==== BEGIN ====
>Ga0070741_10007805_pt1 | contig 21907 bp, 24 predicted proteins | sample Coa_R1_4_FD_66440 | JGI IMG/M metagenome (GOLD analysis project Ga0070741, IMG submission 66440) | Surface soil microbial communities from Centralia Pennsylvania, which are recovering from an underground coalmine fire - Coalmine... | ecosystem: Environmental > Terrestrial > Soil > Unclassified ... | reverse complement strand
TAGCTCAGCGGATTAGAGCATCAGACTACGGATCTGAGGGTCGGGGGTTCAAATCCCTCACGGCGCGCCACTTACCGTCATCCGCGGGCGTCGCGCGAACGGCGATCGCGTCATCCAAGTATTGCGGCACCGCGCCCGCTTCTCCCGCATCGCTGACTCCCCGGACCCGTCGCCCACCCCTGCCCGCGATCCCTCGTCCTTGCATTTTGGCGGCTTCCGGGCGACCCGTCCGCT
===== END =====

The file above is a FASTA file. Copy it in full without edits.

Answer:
>Ga0070741_10007805_pt1 | contig 21907 bp, 24 predicted proteins | sample Coa_R1_4_FD_66440 | JGI IMG/M metagenome (GOLD analysis project Ga0070741, IMG submission 66440) | Surface soil microbial communities from Centralia Pennsylvania, which are recovering from an underground coalmine fire - Coalmine... | ecosystem: Environmental > Terrestrial > Soil > Unclassified ... | reverse complement strand
TAGCTCAGCGGATTAGAGCATCAGACTACGGATCTGAGGGTCGGGGGTTCAAATCCCTCACGGCGCGCCACTTACCGTCATCCGCGGGCGTCGCGCGAACGGCGATCGCGTCATCCAAGTATTGCGGCACCGCGCCCGCTTCTCCCGCATCGCTGACTCCCCGGACCCGTCGCCCACCCCTGCCCGCGATCCCTCGTCCTTGCATTTTGGCGGCTTCCGGGCGACCCGTCCGCT